The US environmental nonprofit Wild Fish Conservancy has submitted a lease proposal to Washington state officials, aiming to take over Cooke's former salmon farming permits that are set to expire by 2022.
The nonprofit seeks to hold Cooke's four remaining salmon farm permits in the state in a trust for the "sole purposes of restoring these industrialized aquatic lands to their natural state for the restoration and conservation of threatened and endangered species, water quality, and the overall health and function of Puget Sound's ecosystem."
The Washington Department of Ecology since April has been reviewing Cooke's applications to modify its remaining permits for four netpens in the state to be converted into sites to farm rainbow trout.
The permits are for Cooke's Clam Bay, Fort Ward, Orchard Rocks and Hope Island netpens.
In 2018 Washington state passed a law to phase out all non-native finfish farming, such as Atlantic salmon farming. Cooke will not be allowed to operate in the state if it is not approved to switch to farming trout, which is native to the state.
Last Luly Cooke began early discussions with Washington state officials to try to save its remaining permits and has since received criticism from several environmental groups, who point to the company's history in the state. In 2017 Cooke's catastrophic netpen collapse in Washington state allowed more than 250,000 non-native fish to escape into Puget Sound.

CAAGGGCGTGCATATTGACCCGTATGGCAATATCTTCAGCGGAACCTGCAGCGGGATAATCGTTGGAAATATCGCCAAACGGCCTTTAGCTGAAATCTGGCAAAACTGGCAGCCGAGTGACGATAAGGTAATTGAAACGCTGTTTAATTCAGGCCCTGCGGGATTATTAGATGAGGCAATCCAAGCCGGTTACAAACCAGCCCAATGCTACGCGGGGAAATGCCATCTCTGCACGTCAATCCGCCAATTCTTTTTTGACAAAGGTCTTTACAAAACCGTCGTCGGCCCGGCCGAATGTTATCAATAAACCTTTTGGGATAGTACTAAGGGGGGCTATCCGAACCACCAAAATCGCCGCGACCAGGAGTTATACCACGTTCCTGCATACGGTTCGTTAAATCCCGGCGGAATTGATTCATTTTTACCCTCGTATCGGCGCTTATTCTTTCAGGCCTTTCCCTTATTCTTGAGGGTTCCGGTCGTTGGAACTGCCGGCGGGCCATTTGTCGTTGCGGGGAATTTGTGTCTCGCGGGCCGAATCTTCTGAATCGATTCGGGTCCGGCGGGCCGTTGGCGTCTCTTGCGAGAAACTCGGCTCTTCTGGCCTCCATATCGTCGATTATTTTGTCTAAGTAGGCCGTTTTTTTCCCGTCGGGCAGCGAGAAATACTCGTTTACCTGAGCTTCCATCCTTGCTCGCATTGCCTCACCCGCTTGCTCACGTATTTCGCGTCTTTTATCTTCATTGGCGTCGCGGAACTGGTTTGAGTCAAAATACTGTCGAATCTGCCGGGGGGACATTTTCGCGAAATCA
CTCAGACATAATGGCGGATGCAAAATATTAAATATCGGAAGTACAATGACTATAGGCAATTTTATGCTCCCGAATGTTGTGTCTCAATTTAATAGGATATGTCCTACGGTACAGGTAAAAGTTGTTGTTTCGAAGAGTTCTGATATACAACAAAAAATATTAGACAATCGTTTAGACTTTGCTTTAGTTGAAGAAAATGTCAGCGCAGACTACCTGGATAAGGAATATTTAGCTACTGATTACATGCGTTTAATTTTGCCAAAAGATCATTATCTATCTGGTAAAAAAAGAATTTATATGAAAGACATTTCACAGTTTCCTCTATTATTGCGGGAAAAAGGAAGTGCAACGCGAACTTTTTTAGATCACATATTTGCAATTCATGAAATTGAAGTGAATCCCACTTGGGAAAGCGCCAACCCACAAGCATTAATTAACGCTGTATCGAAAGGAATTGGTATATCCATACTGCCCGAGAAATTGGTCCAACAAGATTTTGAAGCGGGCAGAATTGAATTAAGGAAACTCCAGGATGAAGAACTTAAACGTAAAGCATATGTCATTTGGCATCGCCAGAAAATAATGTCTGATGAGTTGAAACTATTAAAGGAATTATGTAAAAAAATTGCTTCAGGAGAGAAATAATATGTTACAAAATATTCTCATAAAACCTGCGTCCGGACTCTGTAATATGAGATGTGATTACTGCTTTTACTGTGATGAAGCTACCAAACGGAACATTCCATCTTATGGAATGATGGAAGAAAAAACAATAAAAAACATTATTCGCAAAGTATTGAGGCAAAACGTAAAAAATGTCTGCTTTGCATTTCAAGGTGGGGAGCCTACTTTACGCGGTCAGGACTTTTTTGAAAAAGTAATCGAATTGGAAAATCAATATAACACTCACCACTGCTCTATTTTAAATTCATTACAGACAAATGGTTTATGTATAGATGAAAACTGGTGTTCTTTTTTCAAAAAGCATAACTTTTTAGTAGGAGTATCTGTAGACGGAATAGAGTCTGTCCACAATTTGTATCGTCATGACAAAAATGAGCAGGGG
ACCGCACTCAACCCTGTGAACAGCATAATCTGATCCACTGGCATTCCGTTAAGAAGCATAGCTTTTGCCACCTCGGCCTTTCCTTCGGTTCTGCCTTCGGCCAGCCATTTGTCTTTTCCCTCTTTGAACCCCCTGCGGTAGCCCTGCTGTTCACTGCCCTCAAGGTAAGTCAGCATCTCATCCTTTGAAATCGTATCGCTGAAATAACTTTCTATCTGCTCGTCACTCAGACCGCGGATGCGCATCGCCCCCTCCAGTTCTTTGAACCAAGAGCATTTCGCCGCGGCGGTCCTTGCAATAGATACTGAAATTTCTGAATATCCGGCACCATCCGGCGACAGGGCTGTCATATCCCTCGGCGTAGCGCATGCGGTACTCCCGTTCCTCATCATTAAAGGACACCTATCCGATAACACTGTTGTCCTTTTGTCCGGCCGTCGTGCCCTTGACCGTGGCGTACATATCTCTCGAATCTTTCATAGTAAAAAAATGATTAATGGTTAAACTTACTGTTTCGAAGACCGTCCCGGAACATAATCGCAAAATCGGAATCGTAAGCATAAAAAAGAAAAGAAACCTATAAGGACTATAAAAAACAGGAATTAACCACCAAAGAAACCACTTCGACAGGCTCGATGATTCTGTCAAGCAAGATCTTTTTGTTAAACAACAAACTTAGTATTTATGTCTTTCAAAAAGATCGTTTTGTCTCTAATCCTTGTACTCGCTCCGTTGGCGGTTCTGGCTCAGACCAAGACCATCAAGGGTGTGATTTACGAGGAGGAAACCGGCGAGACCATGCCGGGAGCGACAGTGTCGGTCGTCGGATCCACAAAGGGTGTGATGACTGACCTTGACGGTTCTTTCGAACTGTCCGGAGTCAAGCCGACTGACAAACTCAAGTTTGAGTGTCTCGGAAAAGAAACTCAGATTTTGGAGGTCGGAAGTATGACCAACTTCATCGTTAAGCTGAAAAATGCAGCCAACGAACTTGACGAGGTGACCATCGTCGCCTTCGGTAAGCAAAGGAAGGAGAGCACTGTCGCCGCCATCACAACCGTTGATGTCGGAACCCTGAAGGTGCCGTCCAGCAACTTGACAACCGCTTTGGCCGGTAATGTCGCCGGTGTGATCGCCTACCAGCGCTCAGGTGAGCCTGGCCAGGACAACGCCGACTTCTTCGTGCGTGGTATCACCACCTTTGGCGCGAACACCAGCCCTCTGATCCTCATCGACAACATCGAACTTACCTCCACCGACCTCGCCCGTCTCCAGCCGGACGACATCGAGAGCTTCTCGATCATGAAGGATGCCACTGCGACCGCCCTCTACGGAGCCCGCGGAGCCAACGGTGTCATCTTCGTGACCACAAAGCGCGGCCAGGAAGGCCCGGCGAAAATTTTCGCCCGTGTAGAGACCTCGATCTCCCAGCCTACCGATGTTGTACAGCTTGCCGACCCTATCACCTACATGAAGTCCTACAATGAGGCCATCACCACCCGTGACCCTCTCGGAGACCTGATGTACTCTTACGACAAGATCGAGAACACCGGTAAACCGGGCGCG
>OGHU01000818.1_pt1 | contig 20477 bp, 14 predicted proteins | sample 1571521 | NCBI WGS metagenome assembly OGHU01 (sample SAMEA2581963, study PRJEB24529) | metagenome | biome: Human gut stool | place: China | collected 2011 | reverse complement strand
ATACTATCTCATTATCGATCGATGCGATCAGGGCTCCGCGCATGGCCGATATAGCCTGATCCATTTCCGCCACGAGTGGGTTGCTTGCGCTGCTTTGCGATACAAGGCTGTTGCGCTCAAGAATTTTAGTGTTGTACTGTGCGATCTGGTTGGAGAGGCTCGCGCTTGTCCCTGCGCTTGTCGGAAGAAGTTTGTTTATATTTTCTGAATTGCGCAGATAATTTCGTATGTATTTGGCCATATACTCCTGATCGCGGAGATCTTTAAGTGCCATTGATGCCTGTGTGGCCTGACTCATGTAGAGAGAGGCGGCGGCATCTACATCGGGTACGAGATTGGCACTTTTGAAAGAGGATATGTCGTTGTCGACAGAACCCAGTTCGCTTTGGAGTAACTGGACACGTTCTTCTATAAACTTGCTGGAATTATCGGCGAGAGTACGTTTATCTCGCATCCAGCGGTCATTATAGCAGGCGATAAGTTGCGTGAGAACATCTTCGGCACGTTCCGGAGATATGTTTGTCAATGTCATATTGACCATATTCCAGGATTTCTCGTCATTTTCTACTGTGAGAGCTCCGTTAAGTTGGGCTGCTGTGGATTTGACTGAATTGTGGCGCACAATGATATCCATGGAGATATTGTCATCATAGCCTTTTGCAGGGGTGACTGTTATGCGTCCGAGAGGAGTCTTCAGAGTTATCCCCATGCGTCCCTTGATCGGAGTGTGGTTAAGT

Environmental groups in February filed a lawsuit against the Washington State Department of Fish and Wildlife, claiming Cooke Aquaculture's proposed steelhead trout farming operation could have catastrophic impacts on the health of the Puget Sound waters the fish would be raised in.
"The continued use of public waters for commercial net pen aquaculture directly undermines the will of the public who have fought tirelessly to protect Puget Sound from this industry and invested significantly in the recovery of wild salmon, steelhead, orcas, and the health of Puget Sound,” said Kurt Beardslee, executive director of the Wild Fish Conservancy. “The expiration of these leases comes less than once in a decade and offers the public a rare opportunity to work together to take back our sound and restore these waters after thirty years of rampant pollution and industrial use.”